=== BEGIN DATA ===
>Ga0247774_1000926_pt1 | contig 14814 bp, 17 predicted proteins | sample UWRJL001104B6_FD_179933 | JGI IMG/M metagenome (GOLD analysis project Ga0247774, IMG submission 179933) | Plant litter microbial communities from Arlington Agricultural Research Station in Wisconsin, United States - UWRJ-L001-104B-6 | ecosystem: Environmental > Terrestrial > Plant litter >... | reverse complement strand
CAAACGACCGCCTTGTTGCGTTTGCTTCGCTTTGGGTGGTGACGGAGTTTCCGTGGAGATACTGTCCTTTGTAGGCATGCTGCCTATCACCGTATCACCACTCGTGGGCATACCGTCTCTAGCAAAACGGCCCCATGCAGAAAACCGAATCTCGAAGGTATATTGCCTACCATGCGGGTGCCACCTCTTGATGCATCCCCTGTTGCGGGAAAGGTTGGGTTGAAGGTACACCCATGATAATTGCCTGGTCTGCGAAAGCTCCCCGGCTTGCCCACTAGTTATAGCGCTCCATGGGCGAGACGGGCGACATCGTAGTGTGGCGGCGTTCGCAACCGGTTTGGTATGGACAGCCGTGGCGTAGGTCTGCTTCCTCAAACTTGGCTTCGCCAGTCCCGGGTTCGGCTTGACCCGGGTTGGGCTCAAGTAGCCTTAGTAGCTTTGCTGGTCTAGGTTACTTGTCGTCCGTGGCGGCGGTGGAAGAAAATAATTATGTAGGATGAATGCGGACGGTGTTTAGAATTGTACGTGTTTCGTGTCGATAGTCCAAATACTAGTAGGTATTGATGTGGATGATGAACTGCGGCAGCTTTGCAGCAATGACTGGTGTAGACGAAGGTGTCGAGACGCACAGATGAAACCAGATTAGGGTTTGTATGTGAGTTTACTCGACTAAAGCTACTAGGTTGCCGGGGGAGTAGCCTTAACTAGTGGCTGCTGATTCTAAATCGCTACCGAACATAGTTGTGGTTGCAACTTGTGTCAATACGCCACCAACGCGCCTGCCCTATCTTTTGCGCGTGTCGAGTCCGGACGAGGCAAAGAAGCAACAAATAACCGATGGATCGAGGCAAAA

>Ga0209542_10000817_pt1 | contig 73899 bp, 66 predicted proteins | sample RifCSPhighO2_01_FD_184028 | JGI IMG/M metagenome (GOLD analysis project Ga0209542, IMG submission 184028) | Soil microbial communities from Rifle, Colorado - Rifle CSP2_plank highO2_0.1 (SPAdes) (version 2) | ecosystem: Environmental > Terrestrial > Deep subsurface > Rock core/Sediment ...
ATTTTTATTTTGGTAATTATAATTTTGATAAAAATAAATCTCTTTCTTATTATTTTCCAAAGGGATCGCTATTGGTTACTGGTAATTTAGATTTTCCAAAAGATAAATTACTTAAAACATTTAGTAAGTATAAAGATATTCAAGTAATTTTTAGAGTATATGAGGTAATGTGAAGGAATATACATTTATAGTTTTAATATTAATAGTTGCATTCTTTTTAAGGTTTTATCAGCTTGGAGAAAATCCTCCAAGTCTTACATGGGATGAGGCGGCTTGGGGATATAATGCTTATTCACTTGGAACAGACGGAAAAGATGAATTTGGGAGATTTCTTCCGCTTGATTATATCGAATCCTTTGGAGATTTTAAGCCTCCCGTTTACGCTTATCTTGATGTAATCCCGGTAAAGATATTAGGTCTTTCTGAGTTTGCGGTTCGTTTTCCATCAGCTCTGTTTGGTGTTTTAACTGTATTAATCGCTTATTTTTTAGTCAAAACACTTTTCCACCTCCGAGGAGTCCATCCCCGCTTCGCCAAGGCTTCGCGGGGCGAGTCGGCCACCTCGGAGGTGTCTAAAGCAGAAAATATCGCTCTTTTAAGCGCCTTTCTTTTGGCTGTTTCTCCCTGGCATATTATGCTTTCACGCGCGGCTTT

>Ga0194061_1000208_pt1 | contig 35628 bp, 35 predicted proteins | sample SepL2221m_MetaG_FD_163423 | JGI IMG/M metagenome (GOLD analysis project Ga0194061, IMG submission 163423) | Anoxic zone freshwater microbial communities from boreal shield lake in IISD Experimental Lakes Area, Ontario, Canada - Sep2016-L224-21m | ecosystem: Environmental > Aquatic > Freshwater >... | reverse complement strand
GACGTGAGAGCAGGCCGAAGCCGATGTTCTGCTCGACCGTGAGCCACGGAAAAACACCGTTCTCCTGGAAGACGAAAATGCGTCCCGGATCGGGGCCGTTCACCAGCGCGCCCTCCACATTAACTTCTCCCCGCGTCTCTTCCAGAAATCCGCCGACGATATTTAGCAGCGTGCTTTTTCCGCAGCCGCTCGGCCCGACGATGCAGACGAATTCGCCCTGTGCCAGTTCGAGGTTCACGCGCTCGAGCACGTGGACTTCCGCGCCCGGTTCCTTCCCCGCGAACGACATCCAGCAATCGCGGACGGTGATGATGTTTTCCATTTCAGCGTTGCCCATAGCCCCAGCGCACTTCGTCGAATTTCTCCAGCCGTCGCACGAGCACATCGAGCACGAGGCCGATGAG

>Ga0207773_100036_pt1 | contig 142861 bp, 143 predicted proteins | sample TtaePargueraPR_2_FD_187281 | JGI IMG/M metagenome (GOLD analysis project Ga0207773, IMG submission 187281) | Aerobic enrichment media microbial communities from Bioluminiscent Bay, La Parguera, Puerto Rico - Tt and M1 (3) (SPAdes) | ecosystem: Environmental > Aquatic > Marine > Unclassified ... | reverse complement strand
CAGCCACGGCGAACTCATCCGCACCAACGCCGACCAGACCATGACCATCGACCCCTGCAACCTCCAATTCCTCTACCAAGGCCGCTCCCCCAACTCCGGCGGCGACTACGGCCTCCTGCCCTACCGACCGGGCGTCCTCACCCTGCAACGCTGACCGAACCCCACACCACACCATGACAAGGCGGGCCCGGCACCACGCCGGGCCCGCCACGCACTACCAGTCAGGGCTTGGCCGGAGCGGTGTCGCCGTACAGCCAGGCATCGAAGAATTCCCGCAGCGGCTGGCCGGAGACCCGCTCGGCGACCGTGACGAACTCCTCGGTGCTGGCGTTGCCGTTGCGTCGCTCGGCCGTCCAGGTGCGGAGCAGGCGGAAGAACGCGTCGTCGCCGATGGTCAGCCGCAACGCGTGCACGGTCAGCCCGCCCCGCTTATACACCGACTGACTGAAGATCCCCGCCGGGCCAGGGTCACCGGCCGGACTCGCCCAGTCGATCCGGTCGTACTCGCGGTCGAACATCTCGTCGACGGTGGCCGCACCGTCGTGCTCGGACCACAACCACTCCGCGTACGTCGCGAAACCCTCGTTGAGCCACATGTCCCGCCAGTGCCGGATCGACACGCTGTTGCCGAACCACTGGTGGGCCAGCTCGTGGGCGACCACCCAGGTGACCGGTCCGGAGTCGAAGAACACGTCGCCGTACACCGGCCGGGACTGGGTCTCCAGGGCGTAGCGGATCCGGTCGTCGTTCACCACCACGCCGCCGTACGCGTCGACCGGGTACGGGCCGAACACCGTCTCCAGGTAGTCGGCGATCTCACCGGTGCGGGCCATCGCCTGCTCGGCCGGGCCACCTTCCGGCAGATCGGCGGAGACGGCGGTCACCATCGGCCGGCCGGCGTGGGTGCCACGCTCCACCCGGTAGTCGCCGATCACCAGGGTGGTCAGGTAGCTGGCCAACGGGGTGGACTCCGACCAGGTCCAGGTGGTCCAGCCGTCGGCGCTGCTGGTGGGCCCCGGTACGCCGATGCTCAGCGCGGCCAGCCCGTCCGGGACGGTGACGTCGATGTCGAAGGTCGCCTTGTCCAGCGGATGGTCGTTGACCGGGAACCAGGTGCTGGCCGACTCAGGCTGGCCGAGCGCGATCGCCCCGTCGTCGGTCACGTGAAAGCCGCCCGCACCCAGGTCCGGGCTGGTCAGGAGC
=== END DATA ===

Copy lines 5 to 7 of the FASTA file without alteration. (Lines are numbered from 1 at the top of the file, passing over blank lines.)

>Ga0194061_1000208_pt1 | contig 35628 bp, 35 predicted proteins | sample SepL2221m_MetaG_FD_163423 | JGI IMG/M metagenome (GOLD analysis project Ga0194061, IMG submission 163423) | Anoxic zone freshwater microbial communities from boreal shield lake in IISD Experimental Lakes Area, Ontario, Canada - Sep2016-L224-21m | ecosystem: Environmental > Aquatic > Freshwater >... | reverse complement strand
GACGTGAGAGCAGGCCGAAGCCGATGTTCTGCTCGACCGTGAGCCACGGAAAAACACCGTTCTCCTGGAAGACGAAAATGCGTCCCGGATCGGGGCCGTTCACCAGCGCGCCCTCCACATTAACTTCTCCCCGCGTCTCTTCCAGAAATCCGCCGACGATATTTAGCAGCGTGCTTTTTCCGCAGCCGCTCGGCCCGACGATGCAGACGAATTCGCCCTGTGCCAGTTCGAGGTTCACGCGCTCGAGCACGTGGACTTCCGCGCCCGGTTCCTTCCCCGCGAACGACATCCAGCAATCGCGGACGGTGATGATGTTTTCCATTTCAGCGTTGCCCATAGCCCCAGCGCACTTCGTCGAATTTCTCCAGCCGTCGCACGAGCACATCGAGCACGAGGCCGATGAG

>Ga0207773_100036_pt1 | contig 142861 bp, 143 predicted proteins | sample TtaePargueraPR_2_FD_187281 | JGI IMG/M metagenome (GOLD analysis project Ga0207773, IMG submission 187281) | Aerobic enrichment media microbial communities from Bioluminiscent Bay, La Parguera, Puerto Rico - Tt and M1 (3) (SPAdes) | ecosystem: Environmental > Aquatic > Marine > Unclassified ... | reverse complement strand